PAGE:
3. Loaded magazine physically separate from the pistol, chamber empty. This is the safest way to store a firearm, presupposing that the weapon itself is kept in a fast-access lockbox like a Gunvault (something I highly recommend, try Amazon or eBay). This also requires the most coordination to employ the pistol, so I consider it to be less than ideal unless curious children (or irresponsible adults) who resist gun safety training are unavoidably present. The equivalent condition with a revolver would be to separately store a loaded speedloader which holds the cartridges in the same geometry as the revolver’s cylinder, but this requires even more coordination than stuffing a magazine into a semi-auto.

The main trade-off is that irresponsible people who fail to observe basic safety rules are more prone to negligent discharges with semi-autos, mostly because they remove the magazine and forget that the chamber may still be loaded…and press the trigger.

The weapon is not unloaded until the magazine is removed, the slide retracted, the chamber visually inspected to verify no cartridge is present, the slide is locked open (if possible) and even then at no time should the muzzle of the gun ever, like a flashlight beam, "sweep" across any person or part of a person including you. There are no gun accidents, only mistakes. Gun mistakes, like car mistakes, are potentially catastrophic. Just ask Plaxico Burress.

There are over a dozen semi-auto pistol makers today producing both classic designs like the 1911 and products unique to their line, including Beretta, Colt, Glock, Kimber, Para-Ordnance, Sig, Kahr, Kel-Tec, Browning, Smith & Wesson, Ruger, Springfield, Taurus, and CZ, to name but a few. We are truly blessed to have such a cornucopia of genius from which to choose, and no one model is ideal for every person.

Each is a compromise of one sort or another. To me, the ubiquitous Glock 19 9mm Luger pistol is light, durable, reliable, easy to disassemble, can accept high capacity magazines (yielding from 15 to as many as 33 shots without a reload), and its trigger requires a very definite press to make it fire, helpful in avoiding mistaken discharges but harder for me to shoot with accuracy.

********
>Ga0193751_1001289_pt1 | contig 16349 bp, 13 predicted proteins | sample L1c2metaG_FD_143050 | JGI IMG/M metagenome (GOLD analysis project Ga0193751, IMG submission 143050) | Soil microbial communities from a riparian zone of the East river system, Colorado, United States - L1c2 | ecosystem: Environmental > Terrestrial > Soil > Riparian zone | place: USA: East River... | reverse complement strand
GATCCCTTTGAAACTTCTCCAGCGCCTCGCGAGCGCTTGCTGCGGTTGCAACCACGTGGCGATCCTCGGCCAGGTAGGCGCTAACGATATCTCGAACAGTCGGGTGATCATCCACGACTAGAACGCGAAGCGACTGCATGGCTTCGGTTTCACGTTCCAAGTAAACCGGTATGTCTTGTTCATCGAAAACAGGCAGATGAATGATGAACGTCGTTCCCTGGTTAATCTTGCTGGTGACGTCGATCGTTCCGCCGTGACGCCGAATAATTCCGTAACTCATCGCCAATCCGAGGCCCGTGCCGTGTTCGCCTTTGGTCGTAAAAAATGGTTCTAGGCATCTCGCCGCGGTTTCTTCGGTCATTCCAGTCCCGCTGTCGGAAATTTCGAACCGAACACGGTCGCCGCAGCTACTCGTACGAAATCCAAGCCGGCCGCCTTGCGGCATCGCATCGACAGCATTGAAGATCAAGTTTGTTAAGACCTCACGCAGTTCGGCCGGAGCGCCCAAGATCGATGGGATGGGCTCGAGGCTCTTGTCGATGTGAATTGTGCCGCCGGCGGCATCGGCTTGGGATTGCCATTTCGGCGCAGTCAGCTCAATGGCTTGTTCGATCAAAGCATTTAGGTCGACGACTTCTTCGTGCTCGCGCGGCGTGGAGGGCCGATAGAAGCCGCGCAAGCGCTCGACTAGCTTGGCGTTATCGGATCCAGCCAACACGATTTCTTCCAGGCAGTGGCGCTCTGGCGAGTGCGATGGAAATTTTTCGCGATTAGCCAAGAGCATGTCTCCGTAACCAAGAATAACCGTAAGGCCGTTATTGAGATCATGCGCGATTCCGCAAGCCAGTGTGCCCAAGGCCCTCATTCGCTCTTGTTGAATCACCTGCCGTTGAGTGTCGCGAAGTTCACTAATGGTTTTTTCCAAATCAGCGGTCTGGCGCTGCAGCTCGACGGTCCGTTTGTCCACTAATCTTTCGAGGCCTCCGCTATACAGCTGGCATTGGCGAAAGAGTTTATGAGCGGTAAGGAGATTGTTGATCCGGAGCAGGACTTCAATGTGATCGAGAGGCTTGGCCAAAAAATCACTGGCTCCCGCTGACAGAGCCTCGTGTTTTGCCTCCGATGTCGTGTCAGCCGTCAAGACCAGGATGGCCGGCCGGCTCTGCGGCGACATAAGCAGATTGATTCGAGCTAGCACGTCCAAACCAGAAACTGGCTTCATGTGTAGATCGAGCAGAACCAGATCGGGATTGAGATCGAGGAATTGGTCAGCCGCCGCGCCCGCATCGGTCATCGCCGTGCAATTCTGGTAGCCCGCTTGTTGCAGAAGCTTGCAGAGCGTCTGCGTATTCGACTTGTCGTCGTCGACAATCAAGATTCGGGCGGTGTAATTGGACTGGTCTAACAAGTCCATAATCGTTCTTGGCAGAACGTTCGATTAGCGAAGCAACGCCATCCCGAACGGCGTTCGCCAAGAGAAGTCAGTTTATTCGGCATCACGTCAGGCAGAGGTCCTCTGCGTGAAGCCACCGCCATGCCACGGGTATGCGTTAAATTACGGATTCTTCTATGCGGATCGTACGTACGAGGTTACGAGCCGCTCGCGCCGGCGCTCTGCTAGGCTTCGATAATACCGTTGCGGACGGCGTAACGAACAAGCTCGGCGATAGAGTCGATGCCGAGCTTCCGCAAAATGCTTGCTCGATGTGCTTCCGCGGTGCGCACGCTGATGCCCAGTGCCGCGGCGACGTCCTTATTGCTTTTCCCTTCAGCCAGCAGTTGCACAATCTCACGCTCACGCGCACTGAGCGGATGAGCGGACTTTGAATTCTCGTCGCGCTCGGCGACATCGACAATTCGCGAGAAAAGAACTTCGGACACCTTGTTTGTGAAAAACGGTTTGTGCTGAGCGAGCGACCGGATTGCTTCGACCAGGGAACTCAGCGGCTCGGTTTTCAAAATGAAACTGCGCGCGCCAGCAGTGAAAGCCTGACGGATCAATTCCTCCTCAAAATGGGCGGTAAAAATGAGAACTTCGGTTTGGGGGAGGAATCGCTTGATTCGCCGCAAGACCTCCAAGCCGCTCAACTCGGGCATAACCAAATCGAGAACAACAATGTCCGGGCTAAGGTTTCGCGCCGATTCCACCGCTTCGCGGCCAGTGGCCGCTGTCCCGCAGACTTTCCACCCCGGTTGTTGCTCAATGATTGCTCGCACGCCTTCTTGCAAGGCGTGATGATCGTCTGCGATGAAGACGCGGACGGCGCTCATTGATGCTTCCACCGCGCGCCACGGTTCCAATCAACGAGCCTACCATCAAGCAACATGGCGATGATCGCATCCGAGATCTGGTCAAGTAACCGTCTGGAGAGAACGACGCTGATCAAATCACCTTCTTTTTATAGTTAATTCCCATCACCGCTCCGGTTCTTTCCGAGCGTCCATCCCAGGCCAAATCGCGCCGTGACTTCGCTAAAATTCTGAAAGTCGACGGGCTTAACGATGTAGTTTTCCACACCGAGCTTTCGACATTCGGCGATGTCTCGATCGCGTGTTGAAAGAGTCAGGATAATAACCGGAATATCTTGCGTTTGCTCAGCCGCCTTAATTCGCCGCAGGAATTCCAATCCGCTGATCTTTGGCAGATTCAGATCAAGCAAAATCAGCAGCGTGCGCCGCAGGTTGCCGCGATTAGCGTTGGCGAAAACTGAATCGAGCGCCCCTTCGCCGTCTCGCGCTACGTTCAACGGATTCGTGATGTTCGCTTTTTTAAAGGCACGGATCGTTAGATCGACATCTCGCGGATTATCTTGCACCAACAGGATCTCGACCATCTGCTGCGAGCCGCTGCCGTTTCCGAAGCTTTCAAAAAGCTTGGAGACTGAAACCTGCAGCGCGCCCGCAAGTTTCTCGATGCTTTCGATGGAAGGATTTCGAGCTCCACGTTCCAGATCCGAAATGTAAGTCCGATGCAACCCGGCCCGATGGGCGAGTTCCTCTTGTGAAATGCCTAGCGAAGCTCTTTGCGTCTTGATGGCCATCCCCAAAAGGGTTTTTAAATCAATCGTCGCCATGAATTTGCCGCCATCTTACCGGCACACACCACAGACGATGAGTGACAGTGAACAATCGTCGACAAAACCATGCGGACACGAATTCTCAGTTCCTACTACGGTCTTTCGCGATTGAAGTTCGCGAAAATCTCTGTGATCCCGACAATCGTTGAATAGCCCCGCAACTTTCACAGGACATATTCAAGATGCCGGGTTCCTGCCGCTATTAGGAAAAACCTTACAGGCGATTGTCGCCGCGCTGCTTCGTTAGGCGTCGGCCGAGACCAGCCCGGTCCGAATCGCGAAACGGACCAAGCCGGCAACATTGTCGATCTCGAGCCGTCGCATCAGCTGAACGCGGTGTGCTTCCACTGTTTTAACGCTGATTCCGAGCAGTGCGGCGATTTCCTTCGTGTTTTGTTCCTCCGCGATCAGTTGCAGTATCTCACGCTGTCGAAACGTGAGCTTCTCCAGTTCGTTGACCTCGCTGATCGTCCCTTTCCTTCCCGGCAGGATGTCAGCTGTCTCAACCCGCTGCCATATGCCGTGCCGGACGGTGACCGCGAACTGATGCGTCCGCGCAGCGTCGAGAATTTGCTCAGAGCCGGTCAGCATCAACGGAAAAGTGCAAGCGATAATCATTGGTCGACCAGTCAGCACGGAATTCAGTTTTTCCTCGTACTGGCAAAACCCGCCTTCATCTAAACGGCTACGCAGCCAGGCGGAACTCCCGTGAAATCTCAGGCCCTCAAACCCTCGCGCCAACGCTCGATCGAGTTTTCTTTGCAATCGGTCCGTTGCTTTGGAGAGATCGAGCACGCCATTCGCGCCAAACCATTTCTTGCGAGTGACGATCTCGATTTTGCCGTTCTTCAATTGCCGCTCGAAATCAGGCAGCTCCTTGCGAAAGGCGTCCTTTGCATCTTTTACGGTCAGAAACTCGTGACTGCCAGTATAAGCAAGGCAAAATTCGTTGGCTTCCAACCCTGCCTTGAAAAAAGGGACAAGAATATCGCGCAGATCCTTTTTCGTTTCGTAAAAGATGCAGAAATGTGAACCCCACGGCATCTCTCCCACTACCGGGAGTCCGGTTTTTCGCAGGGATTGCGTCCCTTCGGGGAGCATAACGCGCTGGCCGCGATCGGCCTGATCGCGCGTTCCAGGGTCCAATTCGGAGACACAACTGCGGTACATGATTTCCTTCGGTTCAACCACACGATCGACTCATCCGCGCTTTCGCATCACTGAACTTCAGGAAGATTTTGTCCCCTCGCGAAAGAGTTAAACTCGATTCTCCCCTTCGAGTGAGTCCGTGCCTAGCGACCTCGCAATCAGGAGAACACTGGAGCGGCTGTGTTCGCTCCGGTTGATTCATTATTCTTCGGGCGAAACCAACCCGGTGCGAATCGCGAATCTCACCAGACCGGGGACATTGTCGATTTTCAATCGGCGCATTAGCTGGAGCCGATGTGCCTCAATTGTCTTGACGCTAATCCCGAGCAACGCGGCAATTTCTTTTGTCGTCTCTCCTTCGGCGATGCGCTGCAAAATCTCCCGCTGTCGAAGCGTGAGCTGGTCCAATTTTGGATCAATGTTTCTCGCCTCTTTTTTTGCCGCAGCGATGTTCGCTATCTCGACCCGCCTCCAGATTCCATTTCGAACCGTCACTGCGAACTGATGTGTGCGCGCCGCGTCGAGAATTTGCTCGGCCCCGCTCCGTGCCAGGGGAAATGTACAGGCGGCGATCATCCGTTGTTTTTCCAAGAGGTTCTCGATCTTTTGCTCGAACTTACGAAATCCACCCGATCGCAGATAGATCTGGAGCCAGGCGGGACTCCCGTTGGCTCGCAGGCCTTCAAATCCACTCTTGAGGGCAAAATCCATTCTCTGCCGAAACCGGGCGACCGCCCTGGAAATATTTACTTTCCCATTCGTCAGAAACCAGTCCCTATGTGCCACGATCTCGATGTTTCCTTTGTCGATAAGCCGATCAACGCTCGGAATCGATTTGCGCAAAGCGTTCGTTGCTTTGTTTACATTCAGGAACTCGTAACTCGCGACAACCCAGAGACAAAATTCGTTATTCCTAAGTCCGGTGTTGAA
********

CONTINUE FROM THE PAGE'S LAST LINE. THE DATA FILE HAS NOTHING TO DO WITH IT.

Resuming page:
A typical 1911-style pistol is chambered in 45 ACP caliber, holds fewer rounds in a magazine and is much heavier, but points much more naturally; if I grab one and point, the sights almost perfectly line up on target. The standard single-action 1911’s light, short trigger greatly aids my accuracy but makes it even more essential to keep my finger outside the trigger guard, away from the trigger until the need to fire is immediate.

The polymer-framed high-capacity pistol typified by the Glock is light but fat, the typical 1911 heavy but skinny and easier to grip. [For more on properly gripping a pistol, an excellent video is here.]

It’s just my opinion, though. I think that any quality semi-auto would serve me well. The rest is just personal preference.

The confusion of conflicting opinions about guns constitutes a jargon-filled obstacle course, but like learning the piano, getting through the scales is unavoidable if you want to play.

David Calderwood [send him mail] a businessman, artist, and author of the novel Revolutionary Language, selected January 2000 Freedom Book of the Month at Free-market.net.